Europe’s Next Recession

Following the drop in US stock indices at the end of last year, there was quite a bit of press talk about a potential recession. But that has gone by the wayside now that the Dow managed one of it’s best starts of the year in history. 

Last year’s third quarter GDP in Germany came in negative, though for once the other countries of the block performed better and the eurozone as a whole managed to squeeze out a 0.2% quarterly growth. Should German GDP stay negative during the last quarter, the largest economy in the eurozone would once again slip into a technical recession – just as the ECB is embarking on a tightening program.

The Reality

We can talk about the next recession in Europe with certainty because of the basic reality of economics: recessions always happen. The questions that perplex economists and traders are when and how – the vital piece of knowledge needed take on the right investment position. So, is Europe due for a recession?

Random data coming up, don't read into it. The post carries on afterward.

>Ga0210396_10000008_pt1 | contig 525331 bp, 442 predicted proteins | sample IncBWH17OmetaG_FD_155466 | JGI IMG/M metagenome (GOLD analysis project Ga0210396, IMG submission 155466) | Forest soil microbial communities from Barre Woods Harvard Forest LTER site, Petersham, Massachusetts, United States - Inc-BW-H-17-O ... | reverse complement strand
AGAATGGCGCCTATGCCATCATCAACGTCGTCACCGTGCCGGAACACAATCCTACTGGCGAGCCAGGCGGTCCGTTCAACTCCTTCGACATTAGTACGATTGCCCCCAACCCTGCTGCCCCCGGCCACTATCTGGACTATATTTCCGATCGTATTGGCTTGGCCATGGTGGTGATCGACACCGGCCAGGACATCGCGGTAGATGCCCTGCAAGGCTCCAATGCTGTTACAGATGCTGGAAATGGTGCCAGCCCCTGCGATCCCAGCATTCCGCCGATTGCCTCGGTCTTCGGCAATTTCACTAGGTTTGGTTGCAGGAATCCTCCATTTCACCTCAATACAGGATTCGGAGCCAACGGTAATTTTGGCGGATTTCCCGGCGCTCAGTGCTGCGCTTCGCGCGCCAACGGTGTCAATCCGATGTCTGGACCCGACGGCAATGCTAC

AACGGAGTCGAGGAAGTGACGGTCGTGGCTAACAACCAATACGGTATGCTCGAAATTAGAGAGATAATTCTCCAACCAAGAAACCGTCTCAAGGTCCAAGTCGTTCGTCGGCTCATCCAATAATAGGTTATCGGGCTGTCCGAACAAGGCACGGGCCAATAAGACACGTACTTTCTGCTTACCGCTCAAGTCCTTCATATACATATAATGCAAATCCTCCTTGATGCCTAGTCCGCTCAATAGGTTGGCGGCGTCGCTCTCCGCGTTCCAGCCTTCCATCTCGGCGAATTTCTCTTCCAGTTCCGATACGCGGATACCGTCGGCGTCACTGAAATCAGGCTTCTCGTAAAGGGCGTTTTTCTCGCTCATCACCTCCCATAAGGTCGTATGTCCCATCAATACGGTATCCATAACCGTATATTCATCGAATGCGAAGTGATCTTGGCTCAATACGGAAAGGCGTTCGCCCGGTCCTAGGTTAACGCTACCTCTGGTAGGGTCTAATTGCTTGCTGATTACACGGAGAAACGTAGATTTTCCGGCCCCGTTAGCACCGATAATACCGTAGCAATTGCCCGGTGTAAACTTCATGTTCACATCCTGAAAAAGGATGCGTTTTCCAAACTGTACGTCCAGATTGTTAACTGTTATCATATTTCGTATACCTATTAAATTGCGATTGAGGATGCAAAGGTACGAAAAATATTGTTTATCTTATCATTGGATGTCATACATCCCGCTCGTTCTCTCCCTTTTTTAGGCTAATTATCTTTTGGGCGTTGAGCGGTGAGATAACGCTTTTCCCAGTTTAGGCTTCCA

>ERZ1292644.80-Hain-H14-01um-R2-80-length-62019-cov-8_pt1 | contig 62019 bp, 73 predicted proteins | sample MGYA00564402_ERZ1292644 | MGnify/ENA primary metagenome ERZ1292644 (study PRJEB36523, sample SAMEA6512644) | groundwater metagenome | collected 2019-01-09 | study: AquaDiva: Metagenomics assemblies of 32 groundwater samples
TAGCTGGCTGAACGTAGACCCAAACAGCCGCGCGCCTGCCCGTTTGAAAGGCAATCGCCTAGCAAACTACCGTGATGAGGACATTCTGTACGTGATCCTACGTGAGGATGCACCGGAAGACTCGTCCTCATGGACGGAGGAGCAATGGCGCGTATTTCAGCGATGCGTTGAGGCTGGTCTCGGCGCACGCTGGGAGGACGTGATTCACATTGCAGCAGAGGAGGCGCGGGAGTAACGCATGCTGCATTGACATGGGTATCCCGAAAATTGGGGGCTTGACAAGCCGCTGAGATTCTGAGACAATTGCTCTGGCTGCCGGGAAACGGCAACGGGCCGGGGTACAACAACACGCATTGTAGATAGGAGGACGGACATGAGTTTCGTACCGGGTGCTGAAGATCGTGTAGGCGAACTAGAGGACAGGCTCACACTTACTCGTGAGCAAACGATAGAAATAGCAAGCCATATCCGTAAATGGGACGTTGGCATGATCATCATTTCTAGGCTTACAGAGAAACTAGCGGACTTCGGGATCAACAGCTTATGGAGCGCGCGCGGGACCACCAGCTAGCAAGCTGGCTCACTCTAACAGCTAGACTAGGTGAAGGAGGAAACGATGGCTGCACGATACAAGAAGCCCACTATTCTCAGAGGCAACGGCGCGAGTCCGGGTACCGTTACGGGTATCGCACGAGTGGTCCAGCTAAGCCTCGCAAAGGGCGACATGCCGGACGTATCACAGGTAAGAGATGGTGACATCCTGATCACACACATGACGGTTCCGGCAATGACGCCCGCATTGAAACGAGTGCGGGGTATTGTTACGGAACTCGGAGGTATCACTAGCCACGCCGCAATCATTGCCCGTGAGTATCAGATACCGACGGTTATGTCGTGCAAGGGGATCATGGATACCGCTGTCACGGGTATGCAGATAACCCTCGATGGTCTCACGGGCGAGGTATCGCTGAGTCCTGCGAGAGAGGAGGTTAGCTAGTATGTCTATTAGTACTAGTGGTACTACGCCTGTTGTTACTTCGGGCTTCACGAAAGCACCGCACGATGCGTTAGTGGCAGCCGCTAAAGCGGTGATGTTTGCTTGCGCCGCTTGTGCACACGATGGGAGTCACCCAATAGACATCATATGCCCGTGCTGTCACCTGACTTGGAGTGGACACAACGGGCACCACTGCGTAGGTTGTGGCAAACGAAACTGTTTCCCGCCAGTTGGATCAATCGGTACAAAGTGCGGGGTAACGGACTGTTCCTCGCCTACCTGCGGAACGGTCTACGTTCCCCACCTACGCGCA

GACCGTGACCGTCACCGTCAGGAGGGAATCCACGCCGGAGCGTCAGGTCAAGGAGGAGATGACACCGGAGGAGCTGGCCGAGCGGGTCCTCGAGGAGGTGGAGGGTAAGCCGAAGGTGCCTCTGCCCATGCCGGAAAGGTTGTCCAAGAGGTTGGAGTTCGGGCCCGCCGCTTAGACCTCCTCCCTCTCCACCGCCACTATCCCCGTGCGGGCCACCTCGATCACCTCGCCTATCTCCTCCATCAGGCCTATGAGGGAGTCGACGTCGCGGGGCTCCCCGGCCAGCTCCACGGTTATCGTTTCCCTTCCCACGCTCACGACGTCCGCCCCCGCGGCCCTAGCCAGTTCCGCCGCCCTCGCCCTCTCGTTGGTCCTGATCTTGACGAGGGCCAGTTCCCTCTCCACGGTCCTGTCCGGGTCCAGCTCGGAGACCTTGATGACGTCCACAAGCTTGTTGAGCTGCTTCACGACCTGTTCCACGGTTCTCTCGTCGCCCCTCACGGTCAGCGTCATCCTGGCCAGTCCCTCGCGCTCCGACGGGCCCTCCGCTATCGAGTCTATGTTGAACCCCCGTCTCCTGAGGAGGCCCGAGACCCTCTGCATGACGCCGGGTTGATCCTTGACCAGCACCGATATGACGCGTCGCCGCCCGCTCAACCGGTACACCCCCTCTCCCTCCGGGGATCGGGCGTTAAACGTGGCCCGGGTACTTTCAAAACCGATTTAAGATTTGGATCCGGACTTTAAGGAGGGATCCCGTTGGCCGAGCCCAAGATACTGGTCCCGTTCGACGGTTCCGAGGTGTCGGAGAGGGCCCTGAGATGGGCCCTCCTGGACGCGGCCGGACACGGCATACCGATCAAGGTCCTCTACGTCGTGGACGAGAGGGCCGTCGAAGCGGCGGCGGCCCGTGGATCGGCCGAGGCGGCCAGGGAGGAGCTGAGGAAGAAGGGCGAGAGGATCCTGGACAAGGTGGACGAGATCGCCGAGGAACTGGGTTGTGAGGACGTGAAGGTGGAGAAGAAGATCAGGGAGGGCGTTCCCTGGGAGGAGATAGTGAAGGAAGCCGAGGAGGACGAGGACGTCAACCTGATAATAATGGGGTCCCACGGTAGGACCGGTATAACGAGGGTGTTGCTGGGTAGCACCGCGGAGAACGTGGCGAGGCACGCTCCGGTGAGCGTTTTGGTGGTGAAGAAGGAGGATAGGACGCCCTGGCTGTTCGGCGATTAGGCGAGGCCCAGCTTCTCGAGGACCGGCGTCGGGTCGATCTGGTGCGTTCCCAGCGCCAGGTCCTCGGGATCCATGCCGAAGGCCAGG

Recessions happen with a frequency of 7-8 years, and Europe managed to get out of the last one at the end of 2012. On the basis of time, the euro area is getting in the normal range for a recession.

However, recessions are typically based on a correction of an underlying economic imbalance created after a period of growth, and Europe hasn’t managed to perform all that well since last slipping into negative growth.

Economists might argue that the 2012 recession was technical, with quarterly negative GDP growth in the low decimals (the worst being Q1, with barely -0.4%); but that same argument can be said for subsequent growth. Quarterly growth has not cracked 1.0% since.

On an annual basis, the best economic performance was 2.8% achieved in Q2, 2017, and since then it has slipped down constantly, to register 1.6% annually in the most recent quarter.

The Data

Broadly speaking, euro area stock indices maxed out in January of last year and have subsequently tumbled between 10-15% over the next twelve months. 

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